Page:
"Re-Designing the Canvas Experience."
Adobe Illustrator, Sketchbook
Canvas is a learning management system used by the University of Washington. It facilitates connections between faculty and students, allowing them to share resources, communicate, and turn in assignments. It's a flexible platform available on different devices that simulates a classroom environment.
Currently, Canvas is falling short of meeting some of the needs of students and faculty. There are usability issues affecting the information architecture, visual design, and overall structure of the website. By utilizing the data from the session with Tyler Fox, doing primary and secondary research, and analyzing the existing usability problems in the Canvas system, I identified design solutions to improve the user experience.
- Limited time frame. (6 weeks)
- Limited access to experts.
- Technical constraints of Canvas.
I created a System Map outlining relationships, differet types of users, and different components of the current Canvas system. This helped me understand where information was, how people currently access it, and the current shortcomings in Canvas.
Canvas LMS Survey Data
We were given access to a large data set from a survey sent to University of Washington students, concerning their thoughts and opinons about Canvas. Students were asked questions like "What device do you use Canvas most on?", "How satisfied are you with Canvas?", and "How frequently do you use Canvas?".
Using this data, I created a chloropleth map of questions students asked. The darker the circle, the more frequent the concern. This helped surface some of the more common pain points students faced using Canvas.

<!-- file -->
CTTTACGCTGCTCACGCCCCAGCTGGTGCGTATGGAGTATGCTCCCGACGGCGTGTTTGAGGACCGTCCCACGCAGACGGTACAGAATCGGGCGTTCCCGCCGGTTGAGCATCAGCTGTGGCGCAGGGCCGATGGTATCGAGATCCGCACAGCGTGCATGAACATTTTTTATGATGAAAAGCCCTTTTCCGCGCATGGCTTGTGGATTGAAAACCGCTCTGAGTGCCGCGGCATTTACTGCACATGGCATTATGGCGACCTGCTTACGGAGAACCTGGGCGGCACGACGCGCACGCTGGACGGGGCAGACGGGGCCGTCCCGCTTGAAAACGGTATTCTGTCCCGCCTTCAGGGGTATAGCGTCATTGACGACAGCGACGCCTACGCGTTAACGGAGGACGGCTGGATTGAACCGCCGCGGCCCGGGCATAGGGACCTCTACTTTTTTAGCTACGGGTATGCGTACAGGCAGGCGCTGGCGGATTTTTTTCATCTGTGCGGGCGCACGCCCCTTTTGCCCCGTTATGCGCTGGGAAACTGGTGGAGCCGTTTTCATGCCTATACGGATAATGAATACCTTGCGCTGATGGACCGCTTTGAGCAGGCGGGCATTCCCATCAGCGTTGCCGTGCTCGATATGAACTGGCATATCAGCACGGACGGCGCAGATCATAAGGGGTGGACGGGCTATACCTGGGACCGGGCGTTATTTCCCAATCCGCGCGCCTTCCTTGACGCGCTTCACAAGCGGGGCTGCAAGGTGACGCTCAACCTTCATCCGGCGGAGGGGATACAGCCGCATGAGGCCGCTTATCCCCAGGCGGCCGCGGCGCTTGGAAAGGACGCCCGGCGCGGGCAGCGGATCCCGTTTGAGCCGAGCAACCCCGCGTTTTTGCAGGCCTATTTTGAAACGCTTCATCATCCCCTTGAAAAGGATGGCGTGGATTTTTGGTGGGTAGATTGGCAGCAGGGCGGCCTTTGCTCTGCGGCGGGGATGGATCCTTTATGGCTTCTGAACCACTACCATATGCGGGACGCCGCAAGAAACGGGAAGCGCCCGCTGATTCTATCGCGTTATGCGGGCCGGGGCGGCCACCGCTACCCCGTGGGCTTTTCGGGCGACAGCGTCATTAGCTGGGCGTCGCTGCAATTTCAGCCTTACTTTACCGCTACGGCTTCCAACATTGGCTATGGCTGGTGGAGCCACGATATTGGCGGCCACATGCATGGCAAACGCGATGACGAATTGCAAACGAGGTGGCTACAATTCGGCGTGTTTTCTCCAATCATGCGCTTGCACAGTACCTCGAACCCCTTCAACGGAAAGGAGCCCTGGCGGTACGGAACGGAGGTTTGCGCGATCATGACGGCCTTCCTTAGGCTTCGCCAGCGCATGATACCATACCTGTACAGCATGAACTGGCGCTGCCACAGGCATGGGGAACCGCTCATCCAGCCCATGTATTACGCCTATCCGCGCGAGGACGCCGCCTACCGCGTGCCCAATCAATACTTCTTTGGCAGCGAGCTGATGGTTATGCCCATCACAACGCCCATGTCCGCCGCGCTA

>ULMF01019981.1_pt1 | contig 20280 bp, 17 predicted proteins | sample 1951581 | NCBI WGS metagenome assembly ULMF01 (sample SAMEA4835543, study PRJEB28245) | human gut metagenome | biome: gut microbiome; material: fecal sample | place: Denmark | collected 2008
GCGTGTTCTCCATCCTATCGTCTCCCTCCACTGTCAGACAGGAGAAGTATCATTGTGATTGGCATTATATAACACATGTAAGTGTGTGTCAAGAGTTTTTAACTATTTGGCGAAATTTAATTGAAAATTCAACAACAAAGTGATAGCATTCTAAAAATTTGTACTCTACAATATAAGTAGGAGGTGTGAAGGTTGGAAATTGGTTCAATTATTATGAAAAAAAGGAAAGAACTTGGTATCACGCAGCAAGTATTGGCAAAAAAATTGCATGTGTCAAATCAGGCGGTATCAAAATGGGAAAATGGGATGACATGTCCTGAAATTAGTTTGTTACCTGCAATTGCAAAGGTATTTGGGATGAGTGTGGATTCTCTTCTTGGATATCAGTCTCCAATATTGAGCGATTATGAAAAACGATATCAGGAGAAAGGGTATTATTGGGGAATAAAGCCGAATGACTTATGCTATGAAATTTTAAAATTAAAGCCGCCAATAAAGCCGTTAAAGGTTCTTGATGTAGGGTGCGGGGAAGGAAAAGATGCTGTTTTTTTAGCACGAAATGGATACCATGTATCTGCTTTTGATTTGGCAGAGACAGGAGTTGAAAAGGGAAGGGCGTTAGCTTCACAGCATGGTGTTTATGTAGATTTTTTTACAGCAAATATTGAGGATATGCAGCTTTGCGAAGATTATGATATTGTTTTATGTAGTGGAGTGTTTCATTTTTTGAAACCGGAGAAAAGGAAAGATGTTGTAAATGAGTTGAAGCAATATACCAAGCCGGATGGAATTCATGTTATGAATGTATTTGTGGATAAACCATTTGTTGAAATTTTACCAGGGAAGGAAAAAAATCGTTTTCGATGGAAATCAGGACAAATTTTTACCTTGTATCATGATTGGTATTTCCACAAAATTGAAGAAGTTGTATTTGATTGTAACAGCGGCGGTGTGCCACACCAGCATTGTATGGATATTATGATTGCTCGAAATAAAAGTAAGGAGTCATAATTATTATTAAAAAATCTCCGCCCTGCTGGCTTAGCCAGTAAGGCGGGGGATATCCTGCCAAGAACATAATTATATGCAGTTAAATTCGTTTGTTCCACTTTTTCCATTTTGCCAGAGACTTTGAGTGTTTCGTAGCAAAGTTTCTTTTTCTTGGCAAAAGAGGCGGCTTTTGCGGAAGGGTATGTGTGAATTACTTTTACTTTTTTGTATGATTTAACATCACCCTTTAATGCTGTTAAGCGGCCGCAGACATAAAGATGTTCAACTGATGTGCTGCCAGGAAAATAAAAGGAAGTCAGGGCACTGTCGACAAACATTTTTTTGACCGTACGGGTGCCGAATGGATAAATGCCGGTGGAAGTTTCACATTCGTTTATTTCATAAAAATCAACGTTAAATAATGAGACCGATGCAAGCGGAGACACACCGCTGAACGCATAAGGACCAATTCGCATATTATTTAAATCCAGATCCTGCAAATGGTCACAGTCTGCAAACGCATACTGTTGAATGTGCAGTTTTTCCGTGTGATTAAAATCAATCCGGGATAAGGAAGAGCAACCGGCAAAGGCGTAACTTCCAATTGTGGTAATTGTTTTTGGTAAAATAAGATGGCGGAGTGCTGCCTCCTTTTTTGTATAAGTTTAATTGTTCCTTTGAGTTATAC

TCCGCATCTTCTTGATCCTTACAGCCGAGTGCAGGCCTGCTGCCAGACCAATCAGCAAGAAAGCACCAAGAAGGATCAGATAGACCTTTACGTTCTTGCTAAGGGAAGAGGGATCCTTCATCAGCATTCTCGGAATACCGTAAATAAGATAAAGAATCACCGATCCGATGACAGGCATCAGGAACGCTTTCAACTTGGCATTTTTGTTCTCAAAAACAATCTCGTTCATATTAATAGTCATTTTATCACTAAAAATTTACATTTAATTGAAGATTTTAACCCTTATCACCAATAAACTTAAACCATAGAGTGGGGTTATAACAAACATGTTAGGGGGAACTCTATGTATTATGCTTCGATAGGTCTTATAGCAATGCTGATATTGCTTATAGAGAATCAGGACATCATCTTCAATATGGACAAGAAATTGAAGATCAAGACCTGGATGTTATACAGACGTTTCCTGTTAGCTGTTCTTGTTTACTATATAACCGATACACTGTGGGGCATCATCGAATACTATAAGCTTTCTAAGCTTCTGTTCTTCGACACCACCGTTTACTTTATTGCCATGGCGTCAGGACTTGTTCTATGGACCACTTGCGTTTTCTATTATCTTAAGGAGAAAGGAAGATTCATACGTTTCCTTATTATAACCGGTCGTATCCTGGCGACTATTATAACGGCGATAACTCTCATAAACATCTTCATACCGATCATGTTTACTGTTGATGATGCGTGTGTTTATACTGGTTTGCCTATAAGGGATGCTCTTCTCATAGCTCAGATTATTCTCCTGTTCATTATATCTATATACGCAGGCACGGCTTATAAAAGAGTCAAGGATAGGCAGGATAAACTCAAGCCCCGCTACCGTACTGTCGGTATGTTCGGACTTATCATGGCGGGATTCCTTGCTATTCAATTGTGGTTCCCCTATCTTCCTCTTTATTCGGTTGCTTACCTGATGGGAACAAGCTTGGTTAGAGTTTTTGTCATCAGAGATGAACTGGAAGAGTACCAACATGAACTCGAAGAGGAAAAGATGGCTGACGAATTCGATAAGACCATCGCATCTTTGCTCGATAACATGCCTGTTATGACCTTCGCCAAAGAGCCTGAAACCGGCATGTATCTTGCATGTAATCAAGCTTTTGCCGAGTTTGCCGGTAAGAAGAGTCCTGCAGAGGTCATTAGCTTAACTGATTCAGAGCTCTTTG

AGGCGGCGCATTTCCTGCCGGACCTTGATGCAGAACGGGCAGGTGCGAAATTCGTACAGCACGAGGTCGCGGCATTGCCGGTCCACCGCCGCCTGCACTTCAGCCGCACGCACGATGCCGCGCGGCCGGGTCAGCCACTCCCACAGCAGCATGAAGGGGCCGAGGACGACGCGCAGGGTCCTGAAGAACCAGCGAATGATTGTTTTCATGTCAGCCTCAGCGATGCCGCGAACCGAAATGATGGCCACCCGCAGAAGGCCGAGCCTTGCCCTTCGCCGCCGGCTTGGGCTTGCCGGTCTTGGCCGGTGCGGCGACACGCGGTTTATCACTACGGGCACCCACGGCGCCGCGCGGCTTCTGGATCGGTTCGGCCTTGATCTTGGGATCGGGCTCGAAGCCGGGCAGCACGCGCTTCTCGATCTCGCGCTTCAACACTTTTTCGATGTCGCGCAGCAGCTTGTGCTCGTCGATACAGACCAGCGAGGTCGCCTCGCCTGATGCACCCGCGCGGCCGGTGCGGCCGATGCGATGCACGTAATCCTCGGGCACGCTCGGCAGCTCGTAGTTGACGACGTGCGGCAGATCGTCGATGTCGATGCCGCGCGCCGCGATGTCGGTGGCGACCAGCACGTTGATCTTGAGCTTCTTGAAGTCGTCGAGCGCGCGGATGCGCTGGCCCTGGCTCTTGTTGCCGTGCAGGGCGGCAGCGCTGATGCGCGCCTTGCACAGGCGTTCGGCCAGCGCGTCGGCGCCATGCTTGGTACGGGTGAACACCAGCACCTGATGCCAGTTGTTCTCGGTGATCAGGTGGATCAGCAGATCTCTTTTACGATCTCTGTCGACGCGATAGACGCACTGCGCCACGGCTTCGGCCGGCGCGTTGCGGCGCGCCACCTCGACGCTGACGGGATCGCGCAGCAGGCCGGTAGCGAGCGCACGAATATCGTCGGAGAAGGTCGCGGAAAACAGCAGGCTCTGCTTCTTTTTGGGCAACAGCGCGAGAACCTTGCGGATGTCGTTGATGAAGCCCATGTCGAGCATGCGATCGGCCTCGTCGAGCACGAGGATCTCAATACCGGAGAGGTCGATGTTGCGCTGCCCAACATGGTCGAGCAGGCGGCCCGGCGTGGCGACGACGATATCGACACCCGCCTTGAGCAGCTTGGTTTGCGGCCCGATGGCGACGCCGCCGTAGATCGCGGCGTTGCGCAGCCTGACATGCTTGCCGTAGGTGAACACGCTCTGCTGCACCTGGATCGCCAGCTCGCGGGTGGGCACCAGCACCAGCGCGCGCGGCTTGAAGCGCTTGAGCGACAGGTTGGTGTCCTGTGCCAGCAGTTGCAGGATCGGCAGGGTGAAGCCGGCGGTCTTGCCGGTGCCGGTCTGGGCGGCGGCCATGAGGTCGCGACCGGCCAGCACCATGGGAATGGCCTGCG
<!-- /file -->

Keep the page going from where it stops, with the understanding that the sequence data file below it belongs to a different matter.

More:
Subject Matter Expert Session with Tyler Fox
In our Design of Interactive Systems class in MHCID, we all had the opportunity to sit down with Tyler Fox, who is a key player in the implementation of Canvas at the University of Washington. His expertise gave us insights a typical user wouldn't have, which allowed me to better understand Canvas and how to approach the problem. Below are a few notes from his session with our class.
Research Methods Overview
I conducted three semi structured interviews with instructors and students regarding the current format of Canvas, features they liked, and asked them to perform an activity where they ranked different pages they used from most frequent to least frequent.
I sectioned the interview into 3 parts: warm-up questions, body questions, and a short activity. The LMS survey data, my survey results, and the SME session with Tyler Fox all hinted at problems with Canvas’ information architecture, so I created a interview guide that was structured to provide more insight around how current users felt about the organization within the current system.
Because of the short timeframe, I made a quick survey to send out to current users to understand their perspective of what the most and least useful parts of Canvas are.
Main Research Findings
- Because of the disorganization of information in the current Canvas system, users find it hard to navigate. There is no "main path" or trends of navigation that surfaced when examining survey data or interview data.